The villain is a challenge that must be conquered. Can you think of a story you read that doesn't include a bad human being but rather a different type of obstacle? How about The Sound of Music? The problem was that Austria would soon be ruled by Hitler, and Captain Von Trapp resisted this change of government. When it was evident that Hitler had begun his invasion into Austria, the Captain had to find a way to leave with his wife and children before the border closed or they'd be stuck having to submit to a dictator.

Let's look at the movie, While You Were Sleeping. One brother (Peter) is in a coma after being saved by the heroine of the story (Lucy). A misunderstanding causes Peter's family to believe Lucy is his fiancée. The family is thrilled that he finally plans to marry and settle down. And what a great choice he made. Lucy is such a kind and lovely girl. However, Lucy feels terrible about the misunderstanding. But a friend of Peter's family advises her not to take away the family's only joy while Peter is in a coma. Despite her misgivings, Lucy's tender heart allows the ruse to continue. Peter's brother (Jack), however, suspects that Lucy is not his brother's fiancée. She doesn't seem the type of girl Peter would date. So Jack tries to trick her into telling him the truth. The more he spends time with her, the more he develops feelings for Lucy. The "villain" in this story is this big misunderstanding and the kindly-meant deception.

Recently, I saw I Heard the Bells. There is certainly tension in this movie, but I had to stop and think about who or what the villain is. It wasn't a person. I finally came to the conclusion that grief was the enemy. The main character had to learn to live again and find purpose for life after a devastating loss.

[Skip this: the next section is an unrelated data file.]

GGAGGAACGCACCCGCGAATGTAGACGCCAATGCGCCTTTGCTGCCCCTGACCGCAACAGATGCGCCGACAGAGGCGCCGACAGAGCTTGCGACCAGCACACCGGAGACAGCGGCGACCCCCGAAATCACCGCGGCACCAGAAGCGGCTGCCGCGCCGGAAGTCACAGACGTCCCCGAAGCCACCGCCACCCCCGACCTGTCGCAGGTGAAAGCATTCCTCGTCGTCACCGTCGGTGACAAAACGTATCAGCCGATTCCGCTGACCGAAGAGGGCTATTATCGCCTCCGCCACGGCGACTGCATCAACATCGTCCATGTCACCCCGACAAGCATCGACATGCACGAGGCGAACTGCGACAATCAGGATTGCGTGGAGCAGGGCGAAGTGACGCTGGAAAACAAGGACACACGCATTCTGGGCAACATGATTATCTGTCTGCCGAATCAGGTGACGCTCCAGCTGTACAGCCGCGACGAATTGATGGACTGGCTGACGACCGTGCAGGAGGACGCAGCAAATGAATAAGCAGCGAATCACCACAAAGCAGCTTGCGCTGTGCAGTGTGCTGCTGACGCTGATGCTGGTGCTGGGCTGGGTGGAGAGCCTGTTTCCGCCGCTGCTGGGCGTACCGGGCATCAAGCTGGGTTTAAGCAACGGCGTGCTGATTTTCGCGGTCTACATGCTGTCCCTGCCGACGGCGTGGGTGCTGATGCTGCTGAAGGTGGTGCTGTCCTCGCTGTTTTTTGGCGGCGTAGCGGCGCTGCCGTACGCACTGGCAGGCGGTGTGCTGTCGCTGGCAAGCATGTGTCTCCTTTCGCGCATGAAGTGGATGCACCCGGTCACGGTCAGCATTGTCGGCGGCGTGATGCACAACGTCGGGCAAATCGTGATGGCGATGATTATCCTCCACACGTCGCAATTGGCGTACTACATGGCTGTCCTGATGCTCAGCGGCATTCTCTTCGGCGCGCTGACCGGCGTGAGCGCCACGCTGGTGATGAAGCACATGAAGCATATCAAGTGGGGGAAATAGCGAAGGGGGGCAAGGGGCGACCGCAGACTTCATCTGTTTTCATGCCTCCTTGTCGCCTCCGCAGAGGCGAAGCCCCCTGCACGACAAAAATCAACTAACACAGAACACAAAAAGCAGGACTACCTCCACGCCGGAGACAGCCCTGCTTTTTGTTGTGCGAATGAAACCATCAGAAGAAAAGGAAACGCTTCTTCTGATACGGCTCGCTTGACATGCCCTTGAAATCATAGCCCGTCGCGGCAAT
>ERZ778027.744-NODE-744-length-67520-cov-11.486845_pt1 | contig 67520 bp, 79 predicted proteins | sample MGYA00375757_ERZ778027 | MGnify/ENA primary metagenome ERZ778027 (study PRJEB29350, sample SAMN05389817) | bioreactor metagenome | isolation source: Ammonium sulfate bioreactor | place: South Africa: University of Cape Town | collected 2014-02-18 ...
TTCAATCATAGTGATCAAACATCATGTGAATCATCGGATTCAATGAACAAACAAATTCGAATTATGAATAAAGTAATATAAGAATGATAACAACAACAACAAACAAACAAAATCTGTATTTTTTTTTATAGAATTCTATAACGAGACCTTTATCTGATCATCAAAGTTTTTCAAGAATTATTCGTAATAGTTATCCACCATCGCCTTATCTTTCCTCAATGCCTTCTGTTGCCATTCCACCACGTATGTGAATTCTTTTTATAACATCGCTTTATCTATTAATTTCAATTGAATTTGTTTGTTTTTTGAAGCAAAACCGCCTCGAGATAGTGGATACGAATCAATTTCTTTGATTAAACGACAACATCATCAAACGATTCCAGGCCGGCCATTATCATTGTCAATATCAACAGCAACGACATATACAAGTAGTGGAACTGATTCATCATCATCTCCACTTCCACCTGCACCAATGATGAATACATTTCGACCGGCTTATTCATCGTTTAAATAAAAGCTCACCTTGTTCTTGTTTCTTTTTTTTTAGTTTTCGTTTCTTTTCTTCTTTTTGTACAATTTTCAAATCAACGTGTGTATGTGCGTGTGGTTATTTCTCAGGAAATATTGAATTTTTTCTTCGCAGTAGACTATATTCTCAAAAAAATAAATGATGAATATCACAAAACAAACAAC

All of my fictions have a villain who is a person, but recently I wrote a memoir for someone, and the "villain" of that story is a virus and the challenge not to lose hope. I'm currently writing a book about my grief journey. Again, there is no bad guy. The tension in this book is the terrible loss and the struggle to regain hope and cling to faith after the worst has happened.

Why I Enjoy Developing the Villain in My Story

I once heard an actor say that his favorite role was that of the villain. He said it's fun to be the bad guy in a movie. It surprised me at first. I mean, fans love the hero. However, as a writer, I admit that I enjoy creating the villain, his back story, and his greed—what he can't live without—at least to his thinking. It's fun to play around with different ideas for the villain. Often he/she is very likable at the beginning so that the reader wants him to be a good guy, but then his greed takes over and the reader realizes he's going to mess it up for himself and for the main characters. But if the book has a happy ending, the villain's schemes will ultimately fail.